The “accident” supposedly is that flag wearers are “unaware” of the racist sentiments attached to their Confederate flag. They are somehow clueless that it symbolically represents an allegiance to plantation culture which relied solely on chattel slave labor. It’s not their fault that despite access to Google they don’t know about the hateful heritage attributed to many who brandished their beloved Dixie memorabilia in an effort to keep things the same.

On the one hand, many ‘conservative’ whites celebrate their heritage of exploration and conquest. They see themselves as heirs apparent to a powerful numerical minority (white people make up 8-to-9 percent of the global population) who have shrewdly seized majority privileges (resources) from the global masses of non-white people. On the other hand, some ‘liberal’ whites cringe with red-faced embarrassment at ever-present contemporary reminders of the atrocities committed to enable them to pretend they don’t see their unearned privileges or notice allure of their stolen power.

To the disenfranchised, white is white. People denied power and privilege make no distinction between ‘conservative’ or ‘liberal. They are symbolically one in the same. One is overt and the other is covert in their practice of racism; not just as an ideology, but as a religion.

Racism (white supremacy) is not an accident. It is an intentional system of suppression and oppression. The ‘accidental racist’ is a mythological character. This non-existent individual is a figment of the misguided imagination of victims who would rather believe certain individuals are ignorant rather indifferent to the truth of what racism is and how it works. Contrary to their wishful thinking racism is alive and thriving. It is rampant and ever-present as a subtext to our everyday conversations and interactions. Despite all the proclamations of being in a ‘post racial’ world racism continues to divide us because of our unwillingness to acknowledge its presence and confront its ugliness.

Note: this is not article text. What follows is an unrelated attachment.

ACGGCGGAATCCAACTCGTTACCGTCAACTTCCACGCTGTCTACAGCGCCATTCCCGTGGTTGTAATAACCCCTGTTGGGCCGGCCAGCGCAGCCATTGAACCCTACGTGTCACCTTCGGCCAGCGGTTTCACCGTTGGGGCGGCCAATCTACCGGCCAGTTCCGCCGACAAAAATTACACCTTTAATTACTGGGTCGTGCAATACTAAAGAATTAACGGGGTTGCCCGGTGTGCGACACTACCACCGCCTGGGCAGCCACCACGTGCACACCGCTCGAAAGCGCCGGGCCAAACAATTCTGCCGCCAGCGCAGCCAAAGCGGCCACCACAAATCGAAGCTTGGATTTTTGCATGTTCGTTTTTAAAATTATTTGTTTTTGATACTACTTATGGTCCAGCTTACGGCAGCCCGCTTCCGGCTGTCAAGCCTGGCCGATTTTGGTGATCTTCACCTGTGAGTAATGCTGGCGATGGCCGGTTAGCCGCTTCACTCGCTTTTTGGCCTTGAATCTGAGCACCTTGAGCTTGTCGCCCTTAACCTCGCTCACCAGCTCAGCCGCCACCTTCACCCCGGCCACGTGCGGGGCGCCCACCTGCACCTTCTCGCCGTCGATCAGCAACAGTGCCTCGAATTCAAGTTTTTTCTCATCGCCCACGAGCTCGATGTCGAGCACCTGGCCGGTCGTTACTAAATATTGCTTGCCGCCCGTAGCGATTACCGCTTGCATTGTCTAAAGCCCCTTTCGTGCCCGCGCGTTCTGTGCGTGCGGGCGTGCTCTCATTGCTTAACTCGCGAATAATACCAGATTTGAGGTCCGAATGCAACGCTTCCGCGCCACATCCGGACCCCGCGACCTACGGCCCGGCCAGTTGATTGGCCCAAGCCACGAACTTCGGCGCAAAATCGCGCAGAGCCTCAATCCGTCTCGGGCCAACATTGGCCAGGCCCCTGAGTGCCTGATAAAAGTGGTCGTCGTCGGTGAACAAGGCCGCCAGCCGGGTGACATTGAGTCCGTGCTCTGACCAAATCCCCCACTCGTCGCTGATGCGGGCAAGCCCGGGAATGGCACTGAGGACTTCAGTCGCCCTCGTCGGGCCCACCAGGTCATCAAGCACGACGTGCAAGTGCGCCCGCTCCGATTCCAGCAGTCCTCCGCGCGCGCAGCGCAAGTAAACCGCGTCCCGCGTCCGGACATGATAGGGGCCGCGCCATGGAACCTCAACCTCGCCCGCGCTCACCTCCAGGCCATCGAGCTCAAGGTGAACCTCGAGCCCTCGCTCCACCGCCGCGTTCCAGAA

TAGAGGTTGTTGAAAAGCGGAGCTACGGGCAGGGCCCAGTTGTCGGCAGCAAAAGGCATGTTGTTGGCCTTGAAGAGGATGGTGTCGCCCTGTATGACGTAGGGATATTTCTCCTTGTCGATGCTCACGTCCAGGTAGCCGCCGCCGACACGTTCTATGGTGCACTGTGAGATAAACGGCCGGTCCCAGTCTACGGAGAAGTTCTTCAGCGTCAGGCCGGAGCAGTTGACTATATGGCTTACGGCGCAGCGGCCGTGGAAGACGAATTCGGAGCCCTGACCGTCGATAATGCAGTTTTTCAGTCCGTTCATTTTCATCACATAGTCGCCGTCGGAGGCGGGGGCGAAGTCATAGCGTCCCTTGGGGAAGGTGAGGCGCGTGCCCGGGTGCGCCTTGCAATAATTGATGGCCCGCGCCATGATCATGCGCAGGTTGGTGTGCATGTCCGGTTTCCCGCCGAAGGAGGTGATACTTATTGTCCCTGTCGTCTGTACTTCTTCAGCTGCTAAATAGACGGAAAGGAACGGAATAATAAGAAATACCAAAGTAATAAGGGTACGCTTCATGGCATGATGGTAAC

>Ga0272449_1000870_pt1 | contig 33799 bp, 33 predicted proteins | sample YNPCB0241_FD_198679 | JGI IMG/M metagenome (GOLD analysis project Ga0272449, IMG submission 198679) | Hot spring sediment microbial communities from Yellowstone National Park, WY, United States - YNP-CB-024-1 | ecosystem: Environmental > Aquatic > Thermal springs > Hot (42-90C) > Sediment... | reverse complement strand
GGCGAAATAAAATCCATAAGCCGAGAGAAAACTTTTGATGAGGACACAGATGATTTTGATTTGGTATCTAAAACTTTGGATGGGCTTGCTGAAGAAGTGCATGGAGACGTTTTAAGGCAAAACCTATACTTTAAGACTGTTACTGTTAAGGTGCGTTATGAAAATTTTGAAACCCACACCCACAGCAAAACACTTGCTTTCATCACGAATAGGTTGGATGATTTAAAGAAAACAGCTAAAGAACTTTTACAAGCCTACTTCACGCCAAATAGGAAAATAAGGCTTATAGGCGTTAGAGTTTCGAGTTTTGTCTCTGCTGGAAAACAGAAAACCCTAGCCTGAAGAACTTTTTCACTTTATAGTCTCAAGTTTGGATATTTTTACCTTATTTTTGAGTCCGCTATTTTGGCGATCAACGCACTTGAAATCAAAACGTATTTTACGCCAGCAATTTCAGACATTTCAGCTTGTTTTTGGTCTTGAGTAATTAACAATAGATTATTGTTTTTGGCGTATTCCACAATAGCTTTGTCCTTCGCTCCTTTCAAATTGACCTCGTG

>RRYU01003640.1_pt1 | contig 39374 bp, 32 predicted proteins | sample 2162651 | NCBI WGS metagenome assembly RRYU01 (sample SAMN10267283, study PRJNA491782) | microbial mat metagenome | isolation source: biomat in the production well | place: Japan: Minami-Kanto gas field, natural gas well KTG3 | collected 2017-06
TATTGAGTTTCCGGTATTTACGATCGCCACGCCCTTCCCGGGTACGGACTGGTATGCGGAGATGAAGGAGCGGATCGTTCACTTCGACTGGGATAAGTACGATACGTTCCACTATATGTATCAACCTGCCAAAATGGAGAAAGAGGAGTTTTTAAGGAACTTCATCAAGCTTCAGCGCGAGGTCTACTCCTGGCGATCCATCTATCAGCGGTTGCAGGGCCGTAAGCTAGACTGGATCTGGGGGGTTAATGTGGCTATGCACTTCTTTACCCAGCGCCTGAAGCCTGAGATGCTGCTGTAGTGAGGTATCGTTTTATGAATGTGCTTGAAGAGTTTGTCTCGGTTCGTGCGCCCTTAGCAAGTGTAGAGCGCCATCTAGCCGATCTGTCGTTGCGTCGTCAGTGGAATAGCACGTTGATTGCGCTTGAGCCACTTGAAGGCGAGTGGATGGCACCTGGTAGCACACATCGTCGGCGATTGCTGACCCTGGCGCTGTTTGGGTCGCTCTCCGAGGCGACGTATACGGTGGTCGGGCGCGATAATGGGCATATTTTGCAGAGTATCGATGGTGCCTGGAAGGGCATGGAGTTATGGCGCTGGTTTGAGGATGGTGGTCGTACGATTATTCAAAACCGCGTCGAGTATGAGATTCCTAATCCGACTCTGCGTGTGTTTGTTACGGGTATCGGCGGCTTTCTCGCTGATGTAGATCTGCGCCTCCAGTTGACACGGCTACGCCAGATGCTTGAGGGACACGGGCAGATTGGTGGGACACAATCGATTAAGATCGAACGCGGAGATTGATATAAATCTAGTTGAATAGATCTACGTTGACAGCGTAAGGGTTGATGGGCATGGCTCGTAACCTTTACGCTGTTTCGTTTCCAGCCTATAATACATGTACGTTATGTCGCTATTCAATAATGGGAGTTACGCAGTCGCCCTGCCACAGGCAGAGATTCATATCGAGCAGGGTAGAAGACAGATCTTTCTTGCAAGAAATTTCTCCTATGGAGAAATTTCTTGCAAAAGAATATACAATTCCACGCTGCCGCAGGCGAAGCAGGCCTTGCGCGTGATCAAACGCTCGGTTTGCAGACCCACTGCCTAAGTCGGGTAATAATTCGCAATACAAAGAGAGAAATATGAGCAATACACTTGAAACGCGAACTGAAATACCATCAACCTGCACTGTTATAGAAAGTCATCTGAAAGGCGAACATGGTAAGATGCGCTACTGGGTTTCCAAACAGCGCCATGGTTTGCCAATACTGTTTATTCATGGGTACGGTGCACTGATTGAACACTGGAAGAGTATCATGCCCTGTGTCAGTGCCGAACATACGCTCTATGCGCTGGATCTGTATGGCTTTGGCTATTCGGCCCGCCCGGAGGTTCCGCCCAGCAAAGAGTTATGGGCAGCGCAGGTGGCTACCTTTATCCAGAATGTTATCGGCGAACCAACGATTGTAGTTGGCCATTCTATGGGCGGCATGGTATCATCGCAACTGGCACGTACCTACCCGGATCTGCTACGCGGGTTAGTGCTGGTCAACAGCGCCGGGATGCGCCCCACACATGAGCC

I hoped and prayed it wasn’t so, but when a younger hip-hopper sent me a tweet yesterday of the new “Accidental Racist” video starring Brad Paisley and LL Cool J my mouth was left wide open in a WTF grimace.

James Todd Smith aka LL Cool J was once considered the G.O.A.T. (Greatest Of All Time) in hip-hop. His discography is chock full of memorable classics – I Need A Beat, I’m Bad, Doin’ It, Mama Said Knock You Out – too numerous to name. He has dominated the music charts, captivated the small and big screen, dabbled in literature and served as brand ambassador to global trendsetters. His accolades speak volumes of his “LL” standing for “living legacy”, but that legacy has been tarnished.

The irony that LL is peddling a new album entitled “Authentic” slated to be released April 30th and is featured on such a “inauthentic” song has countless people dismissing him as irrelevant and out-of-touch with today’s reality.

Having to explain to a 45-year old man that racism still exists is sad. For someone who was born January 14th, just one day before Dr. Martin Luther King Jr. (January 15, 1929) in 1968, the same year Dr. King was assassinated to be clueless about racism is truly reflective of how detached we’ve become from the reality of the ‘dream’ which remains a ‘nightmare’ for many. LL appears simply clueless. Perhaps he’s spent so much time “acting” that he’s lost sight of the ‘keep it real’ credibility factor demanded by the streets.